The latest package supports households through stimulus checks, expanded unemployment benefits, tax credits and other benefits, and is expected to boost income most significantly for low-income earners, Galvin said, citing Bloomberg and Congressional Budget Office data.
Lower-income households are more likely to spend the extra money, which should help lift the broader economy, he said.
The average benefit per family comes to about $6,000, although some could receive as much as $12,000, including $9,000 in cash this year, Galvin said. The U.S. government's fiscal support for the economy has been four times greater in the pandemic than during the Great Recession more than a decade ago and three times greater - and more timely - than Europe's coronavirus financial aid, he said.
The broad economic landscape reinforces City National Rochdale's recent focus on reasonably valued, high-quality U.S. and Asia emerging-market stocks, including high-dividend equities as well as high-yield bonds and alternative assets.
The investment team continues to advise clients that an "optimized" and personalized portfolio reflecting this approach, rather than the traditional 60 percent stock-40 percent investment-grade bond allocation, will help them meet long-term financial goals, albeit with more short-term volatility.
Galvin predicted the U.S. and emerging-market Asia economies will rebound better than their counterparts, based on data from the Bureau of Economic Analysis, Eurostat and the International Monetary Fund.
Focused investments in stocks from these regions can enhance returns, Galvin said, pointing to data from several market sources showing superior performance over the past five years.
While U.S. equity valuations are high, led by consumer discretionary and IT stocks, the market overall isn't excessively priced, with several sectors trading closer to their historical norms based on the forward price-to-earnings ratio, Galvin said, citing Bloomberg data.
Even with high valuations, U.S. stocks remain more attractive than investment-grade bonds, which continue to produce low yields despite the recent increase in long-term interest rates, noted Charles Luke, City National Rochdale managing director and senior portfolio manager, citing Bloomberg data.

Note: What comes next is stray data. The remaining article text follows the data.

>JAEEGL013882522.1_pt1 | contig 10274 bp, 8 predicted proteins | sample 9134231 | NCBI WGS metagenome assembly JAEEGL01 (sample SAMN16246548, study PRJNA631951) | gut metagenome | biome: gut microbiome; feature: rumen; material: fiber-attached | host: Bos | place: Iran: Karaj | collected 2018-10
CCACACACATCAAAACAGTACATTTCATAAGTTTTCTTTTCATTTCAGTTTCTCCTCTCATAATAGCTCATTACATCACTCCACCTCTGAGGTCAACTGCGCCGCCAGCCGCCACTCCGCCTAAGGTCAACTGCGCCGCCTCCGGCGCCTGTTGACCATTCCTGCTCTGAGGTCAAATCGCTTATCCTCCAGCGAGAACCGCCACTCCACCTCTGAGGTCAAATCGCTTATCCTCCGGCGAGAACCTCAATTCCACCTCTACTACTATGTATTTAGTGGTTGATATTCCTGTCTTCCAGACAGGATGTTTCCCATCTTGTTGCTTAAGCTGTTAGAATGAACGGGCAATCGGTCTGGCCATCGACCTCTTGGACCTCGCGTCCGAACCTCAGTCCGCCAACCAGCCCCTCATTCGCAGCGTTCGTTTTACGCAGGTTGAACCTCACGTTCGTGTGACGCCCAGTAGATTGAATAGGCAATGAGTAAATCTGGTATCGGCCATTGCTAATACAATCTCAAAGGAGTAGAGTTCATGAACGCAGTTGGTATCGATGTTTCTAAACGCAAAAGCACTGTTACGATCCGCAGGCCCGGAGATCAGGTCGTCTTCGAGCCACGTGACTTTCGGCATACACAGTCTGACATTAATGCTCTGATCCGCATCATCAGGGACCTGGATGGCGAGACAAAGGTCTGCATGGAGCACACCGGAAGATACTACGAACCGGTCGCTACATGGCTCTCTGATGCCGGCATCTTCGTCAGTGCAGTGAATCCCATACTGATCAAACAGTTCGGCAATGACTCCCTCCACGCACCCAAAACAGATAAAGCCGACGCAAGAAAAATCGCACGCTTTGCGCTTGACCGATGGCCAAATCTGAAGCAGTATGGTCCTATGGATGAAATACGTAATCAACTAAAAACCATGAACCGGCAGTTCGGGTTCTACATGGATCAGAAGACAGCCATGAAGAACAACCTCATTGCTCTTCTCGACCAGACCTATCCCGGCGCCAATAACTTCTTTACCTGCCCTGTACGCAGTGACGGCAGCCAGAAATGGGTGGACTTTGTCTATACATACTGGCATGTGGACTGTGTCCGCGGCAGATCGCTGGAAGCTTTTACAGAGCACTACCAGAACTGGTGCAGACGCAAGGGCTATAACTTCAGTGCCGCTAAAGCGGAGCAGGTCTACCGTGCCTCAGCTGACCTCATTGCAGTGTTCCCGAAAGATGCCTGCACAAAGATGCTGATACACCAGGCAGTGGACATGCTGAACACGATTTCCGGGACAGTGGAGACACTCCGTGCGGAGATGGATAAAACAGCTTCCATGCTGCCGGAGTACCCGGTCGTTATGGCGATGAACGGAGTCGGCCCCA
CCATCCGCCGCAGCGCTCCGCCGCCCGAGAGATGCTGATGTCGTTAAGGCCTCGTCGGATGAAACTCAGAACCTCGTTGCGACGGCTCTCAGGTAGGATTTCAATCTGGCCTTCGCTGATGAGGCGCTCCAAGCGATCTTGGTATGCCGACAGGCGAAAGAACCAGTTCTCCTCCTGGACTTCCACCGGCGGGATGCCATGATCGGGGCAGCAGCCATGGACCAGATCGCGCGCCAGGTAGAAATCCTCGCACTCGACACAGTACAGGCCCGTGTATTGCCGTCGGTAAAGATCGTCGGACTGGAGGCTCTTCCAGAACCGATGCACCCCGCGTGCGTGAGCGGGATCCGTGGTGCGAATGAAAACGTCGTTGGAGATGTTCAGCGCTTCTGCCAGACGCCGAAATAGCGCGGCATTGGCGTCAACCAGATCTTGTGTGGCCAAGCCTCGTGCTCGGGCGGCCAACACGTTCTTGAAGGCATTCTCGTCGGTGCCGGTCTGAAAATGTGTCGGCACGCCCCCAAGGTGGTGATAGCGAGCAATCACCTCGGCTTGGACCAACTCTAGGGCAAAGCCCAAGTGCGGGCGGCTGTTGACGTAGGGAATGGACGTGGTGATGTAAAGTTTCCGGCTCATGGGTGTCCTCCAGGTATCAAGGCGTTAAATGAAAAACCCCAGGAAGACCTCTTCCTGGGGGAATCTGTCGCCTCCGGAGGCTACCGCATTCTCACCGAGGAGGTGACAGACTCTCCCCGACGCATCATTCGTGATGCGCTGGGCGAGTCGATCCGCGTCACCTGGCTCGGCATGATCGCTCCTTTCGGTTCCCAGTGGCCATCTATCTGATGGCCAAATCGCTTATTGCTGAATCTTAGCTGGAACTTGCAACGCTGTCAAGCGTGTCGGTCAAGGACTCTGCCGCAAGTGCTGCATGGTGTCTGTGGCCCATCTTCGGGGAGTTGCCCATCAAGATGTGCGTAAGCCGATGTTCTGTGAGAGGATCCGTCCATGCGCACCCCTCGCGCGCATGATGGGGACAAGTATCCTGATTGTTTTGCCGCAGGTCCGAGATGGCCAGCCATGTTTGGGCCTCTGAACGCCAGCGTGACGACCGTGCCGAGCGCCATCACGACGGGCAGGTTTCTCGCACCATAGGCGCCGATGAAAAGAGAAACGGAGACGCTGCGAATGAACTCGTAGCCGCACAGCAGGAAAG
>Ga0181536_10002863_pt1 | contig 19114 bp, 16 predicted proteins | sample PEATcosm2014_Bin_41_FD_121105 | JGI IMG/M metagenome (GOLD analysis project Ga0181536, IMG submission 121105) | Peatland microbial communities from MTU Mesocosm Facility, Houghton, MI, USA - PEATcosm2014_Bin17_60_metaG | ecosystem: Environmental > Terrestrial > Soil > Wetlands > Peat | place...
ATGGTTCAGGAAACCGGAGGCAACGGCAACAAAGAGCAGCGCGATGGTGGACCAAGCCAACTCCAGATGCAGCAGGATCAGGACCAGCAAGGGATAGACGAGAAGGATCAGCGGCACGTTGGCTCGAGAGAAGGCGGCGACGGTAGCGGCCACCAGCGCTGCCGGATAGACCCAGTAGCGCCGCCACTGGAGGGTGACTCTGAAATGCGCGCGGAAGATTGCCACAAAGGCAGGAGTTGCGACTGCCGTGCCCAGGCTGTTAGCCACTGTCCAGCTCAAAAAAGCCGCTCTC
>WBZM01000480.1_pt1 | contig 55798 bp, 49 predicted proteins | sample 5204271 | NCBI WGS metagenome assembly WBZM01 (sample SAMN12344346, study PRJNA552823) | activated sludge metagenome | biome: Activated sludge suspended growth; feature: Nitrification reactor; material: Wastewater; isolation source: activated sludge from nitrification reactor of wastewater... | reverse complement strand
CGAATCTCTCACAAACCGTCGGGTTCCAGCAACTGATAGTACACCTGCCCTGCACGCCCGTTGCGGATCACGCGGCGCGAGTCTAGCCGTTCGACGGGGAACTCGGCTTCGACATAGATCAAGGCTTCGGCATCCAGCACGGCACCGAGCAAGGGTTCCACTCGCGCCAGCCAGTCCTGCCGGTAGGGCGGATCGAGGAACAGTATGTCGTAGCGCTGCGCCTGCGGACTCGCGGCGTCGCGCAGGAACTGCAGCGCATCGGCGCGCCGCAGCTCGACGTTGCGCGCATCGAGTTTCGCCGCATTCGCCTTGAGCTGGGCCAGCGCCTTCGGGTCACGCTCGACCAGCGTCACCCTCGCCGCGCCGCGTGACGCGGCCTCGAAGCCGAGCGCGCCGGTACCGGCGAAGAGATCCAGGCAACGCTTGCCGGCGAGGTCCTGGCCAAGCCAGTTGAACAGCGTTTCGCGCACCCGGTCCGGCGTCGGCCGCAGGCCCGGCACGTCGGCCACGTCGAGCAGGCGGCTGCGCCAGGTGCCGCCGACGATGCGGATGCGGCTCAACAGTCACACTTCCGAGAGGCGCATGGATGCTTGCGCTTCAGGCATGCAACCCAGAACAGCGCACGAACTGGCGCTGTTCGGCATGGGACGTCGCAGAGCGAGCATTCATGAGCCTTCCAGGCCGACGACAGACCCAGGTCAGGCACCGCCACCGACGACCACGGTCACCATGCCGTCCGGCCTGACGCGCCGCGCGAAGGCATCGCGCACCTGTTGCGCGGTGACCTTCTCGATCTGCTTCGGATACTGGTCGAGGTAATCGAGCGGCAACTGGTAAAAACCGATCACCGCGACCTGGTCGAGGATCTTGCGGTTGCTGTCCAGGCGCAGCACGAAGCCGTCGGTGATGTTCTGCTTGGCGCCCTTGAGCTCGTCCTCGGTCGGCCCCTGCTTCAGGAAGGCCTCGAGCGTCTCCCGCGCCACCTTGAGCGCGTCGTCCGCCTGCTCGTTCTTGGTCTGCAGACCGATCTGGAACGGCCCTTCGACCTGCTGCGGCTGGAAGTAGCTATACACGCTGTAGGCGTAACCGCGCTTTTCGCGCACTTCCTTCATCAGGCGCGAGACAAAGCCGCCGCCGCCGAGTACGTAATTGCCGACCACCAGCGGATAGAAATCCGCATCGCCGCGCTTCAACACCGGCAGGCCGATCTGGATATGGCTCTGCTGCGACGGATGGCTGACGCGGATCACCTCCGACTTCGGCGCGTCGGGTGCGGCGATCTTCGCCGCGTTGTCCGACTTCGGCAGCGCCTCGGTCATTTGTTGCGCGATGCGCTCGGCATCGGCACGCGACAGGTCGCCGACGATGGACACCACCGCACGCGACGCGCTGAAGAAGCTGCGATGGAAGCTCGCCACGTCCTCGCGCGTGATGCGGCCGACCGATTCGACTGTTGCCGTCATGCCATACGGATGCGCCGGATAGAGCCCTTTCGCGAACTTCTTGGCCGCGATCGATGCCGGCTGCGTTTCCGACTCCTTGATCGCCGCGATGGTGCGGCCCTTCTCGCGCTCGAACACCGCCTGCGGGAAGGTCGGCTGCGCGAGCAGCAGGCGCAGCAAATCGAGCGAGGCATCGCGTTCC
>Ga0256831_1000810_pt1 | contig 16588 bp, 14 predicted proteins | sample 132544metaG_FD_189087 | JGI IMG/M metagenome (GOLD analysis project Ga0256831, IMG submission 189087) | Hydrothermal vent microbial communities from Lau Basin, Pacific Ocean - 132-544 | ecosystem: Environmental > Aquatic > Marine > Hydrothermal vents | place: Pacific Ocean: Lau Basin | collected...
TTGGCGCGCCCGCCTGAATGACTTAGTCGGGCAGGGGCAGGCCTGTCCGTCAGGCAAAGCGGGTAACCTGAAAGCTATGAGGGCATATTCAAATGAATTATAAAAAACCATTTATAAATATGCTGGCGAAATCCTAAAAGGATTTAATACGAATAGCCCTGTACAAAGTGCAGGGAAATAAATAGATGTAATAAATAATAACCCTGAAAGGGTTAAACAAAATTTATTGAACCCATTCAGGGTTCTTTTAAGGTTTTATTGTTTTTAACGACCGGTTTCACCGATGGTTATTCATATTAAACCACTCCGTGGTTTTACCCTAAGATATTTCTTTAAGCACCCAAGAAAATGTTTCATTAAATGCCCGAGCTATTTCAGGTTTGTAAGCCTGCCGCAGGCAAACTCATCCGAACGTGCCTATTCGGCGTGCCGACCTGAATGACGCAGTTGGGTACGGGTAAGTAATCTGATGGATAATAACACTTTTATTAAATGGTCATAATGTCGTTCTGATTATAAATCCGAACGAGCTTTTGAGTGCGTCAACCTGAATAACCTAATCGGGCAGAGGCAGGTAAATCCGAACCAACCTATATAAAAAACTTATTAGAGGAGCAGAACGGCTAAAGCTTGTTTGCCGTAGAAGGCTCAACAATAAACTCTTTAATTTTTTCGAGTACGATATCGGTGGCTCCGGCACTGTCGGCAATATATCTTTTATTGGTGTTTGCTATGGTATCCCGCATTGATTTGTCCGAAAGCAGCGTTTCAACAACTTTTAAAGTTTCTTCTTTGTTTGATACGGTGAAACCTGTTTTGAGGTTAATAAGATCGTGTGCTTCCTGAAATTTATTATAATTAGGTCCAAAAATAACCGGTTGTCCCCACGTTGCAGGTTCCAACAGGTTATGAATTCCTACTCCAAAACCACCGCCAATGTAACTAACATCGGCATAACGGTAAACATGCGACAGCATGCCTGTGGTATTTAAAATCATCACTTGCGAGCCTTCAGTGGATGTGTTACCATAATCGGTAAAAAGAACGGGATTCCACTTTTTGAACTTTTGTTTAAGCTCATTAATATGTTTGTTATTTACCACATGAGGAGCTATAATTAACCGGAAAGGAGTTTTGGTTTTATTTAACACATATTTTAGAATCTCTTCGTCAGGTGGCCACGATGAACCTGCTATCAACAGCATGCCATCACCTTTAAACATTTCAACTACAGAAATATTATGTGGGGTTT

"We have a big tailwind for continued growth and good results in 2021," Luke said.
While investors have feared long-term inflation, the outlook remains muted, likely at 2 percent to 2.5 percent, according to Luke.
“We're really not concerned in the medium term about the inflationary outlook," he said.
Inflation is expected to rise as the economy recovers, then moderate, and currently — at 1.3 percent — it remains well below the Federal Reserve's 2 percent target, Luke noted, again citing Bloomberg data.
In the fixed-income arena, City National Rochdale leaders continue to focus on high-yield bonds, which historically have performed well in economic recoveries with low-interest rate environments, as well as collateralized loan obligations and other "opportunistic" alternatives to investment-grade bonds.
Investment-grade bonds should continue to struggle with low interest rates, Luke said, citing data from various market sources.
The government's pandemic stimulus programs may require shifts in strategy to increase the likelihood that investors achieve their goals, said Rachael Crane, a City National Rochdale portfolio manager.
For example, she noted:
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The Bloomberg Barclays U.S. Corporate Bond Index is an unmanaged market-value-weighted index of investment-grade corporate fixed-rate debt issues with maturities of one year or more.
Bloomberg Barclays U.S. Corporate High Yield Index is an unmanaged index that is comprised of issues that meet the following criteria: at least $150 million par value outstanding, maximum credit rating of Ba1 (including defaulted issues), and at least 1 year to maturity.